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Making the invisible visible : home care provided by parents of children with complex needs

thesis
posted on 2023-05-27, 23:29 authored by Damhnat McCannDamhnat McCann
Home is the preferred site of care for children with complex needs. While parents describe the positive benefits that the child with complex needs brings to their lives, the care of these children can have a significant impact on the family, the home and on the physical, emotional, and mental health of the parents. Methods The research presented in this thesis aims to make more visible the often invisible work undertaken by parents caring for a child with complex needs. The multi method program of research contains a series of individual studies covering the daily care requirements and impact on the home environment when living with a child with complex needs. The studies include: a systematic review of the daily time use of parents of children with complex needs; a mixed studies systematic review that provides a comprehensive overview of night care and associated sleep disturbances; a detailed time use study with 10 mothers of children with complex needs using a recoded version of the Australian Time Use Survey; a pilot study exploring the competence, enjoyment and value placed on childcare related activities by those 10 mothers; and a photo-interview study exploring home adaptation and other strategies used by parents living with a child with Autism Spectrum Disorder. The thesis is structured as a thesis by publication, with the individual studies written as complete papers. Results Several key findings emerge across the individual studies contained within the research program: 1) parents of children with complex needs carry a significant caregiving burden based on the amount and intensity of the care they provide; 2) the intensity of the care results from the type of care that some children require, but also from the fact that parents frequently undertake two childcare related activities at the same time or combine childcare related activities with other activities; 3) the vigilance associated with caring for a child with complex needs requires a more intense and constant level of supervision or monitoring than is normally associated with parenting; 4) parents enjoy activities associated more with parenting rather than the caregiving role and actively dislike undertaking healthcare related activities with or for their child; 5) caring for a child with complex needs impacts on family relationships and the home environment. The story that emerged through these findings provided the context for a rethinking of the vigilance required by parents of children with complex needs, leading to a novel application of the concept of continuous partial attention to the care of children with complex needs presented as a published paper within the thesis. Conclusion Parents of children with complex needs provide a remarkable level of care, but this care takes a physical, mental and emotional toll on the parents and the family. The research presented in this thesis provides previously missing detail regarding key aspects of the parental caregiving experience and the impact on family and home life, and reinforces the fact that parents of children with complex needs continue to lack the level of support they require in order to incorporate an intense caregiving role into their lives and the lives of their families. Viewing the caregiving role of parents of children with complex needs through the lens of continuous partial attention contributes a better understanding of why these parents find the caregiving experience uplifting, but also draining and exhausting, and may lead to improved approaches to providing support for the parents. Parents need to receive a break from their caregiving role to enable them to switch off, even briefly, from the responsibility that they carry. Finding a way to support these parents in a manner that emphasises the positives, reduces the burden in areas that they find most difficult, and strengthens family relationships needs to be a primary focus for researchers and health professionals involved in the care of children with complex needs and their families.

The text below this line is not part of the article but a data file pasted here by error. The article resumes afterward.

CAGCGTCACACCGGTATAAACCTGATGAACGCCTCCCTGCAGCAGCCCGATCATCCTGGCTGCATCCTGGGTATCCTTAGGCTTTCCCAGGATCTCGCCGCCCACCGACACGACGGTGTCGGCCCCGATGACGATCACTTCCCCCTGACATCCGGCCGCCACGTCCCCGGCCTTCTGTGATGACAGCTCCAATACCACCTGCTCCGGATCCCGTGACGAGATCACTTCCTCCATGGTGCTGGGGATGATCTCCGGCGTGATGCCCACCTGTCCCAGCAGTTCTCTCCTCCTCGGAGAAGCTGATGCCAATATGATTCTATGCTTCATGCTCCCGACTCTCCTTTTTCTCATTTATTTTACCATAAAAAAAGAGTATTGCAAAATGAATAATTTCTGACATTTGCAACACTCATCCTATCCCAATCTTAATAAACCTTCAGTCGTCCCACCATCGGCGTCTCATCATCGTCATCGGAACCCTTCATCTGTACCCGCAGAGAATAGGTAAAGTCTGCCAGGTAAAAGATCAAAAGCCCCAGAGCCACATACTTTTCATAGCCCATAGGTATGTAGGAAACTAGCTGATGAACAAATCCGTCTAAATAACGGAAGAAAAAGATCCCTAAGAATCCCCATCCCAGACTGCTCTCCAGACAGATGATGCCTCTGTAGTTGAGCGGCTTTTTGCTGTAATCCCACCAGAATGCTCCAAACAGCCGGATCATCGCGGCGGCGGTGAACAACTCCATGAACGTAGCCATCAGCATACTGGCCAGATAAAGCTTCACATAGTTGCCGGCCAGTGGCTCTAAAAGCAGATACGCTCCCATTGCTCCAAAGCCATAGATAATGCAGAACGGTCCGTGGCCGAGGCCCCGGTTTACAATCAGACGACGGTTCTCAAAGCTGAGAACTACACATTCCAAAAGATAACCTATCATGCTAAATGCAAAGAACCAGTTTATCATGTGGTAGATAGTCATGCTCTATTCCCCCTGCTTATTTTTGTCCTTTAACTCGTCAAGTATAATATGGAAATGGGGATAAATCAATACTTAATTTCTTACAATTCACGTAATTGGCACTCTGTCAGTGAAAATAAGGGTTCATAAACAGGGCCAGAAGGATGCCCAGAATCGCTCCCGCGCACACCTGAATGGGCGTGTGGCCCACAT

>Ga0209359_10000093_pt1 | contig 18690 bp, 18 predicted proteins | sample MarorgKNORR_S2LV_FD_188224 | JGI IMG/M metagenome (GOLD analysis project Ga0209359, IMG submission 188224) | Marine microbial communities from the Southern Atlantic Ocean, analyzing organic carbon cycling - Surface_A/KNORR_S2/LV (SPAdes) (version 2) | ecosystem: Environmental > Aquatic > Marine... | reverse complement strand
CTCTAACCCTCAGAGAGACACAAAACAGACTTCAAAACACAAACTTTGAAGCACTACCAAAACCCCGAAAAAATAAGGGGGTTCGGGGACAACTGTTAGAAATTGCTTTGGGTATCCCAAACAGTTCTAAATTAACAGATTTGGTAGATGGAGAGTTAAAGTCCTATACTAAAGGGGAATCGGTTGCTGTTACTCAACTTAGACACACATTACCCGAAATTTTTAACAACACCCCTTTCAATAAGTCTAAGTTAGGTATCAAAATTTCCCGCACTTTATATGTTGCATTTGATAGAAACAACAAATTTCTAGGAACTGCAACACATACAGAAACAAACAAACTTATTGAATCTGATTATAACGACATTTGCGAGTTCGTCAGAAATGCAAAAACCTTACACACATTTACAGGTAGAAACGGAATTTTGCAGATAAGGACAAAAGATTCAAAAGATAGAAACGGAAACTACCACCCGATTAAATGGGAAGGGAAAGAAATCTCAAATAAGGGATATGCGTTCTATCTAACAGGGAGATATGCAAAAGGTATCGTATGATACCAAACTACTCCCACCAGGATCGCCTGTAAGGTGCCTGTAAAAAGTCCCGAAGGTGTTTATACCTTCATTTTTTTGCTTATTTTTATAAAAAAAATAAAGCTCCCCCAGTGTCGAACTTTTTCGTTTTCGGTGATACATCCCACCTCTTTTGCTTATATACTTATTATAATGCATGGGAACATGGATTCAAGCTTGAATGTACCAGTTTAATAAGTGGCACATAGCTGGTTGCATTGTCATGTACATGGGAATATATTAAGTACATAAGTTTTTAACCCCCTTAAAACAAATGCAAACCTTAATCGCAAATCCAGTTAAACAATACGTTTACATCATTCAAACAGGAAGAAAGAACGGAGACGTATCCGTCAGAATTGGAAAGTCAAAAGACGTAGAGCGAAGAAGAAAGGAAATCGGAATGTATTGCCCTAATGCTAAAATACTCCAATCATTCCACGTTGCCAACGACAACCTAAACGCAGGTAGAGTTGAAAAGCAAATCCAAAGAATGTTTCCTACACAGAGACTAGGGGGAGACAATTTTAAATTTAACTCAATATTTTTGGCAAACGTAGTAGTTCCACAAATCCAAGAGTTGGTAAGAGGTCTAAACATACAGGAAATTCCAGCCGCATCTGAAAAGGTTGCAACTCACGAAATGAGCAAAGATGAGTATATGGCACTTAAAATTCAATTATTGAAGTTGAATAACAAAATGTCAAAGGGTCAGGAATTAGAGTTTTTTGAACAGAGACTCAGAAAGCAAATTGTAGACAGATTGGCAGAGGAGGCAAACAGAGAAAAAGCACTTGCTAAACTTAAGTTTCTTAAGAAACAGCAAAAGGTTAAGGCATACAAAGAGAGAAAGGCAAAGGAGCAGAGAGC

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Copyright 2016 the Author Chapter 3 includes a published article which has been remove for copyright or proprietary reasons. Chapter 4 includes a published article which has been remove for copyright or proprietary reasons. Chapter 7 appears to be the equivalent of a post-print version of an article published as: McCann, D., Bull, R., Wizenberg, T., 2016. Competence, value and enjoyment of childcare activities undertaken by parents of children with complex needs, Journal of pediatric nursing 31(20, 127‚Äö-132. Chapter 9 includes a published article which has been remove for copyright or proprietary reasons. Appendicies 3, 6, 7, 10 are published and have been removed. Appendix 8 has been removed by request of the author.

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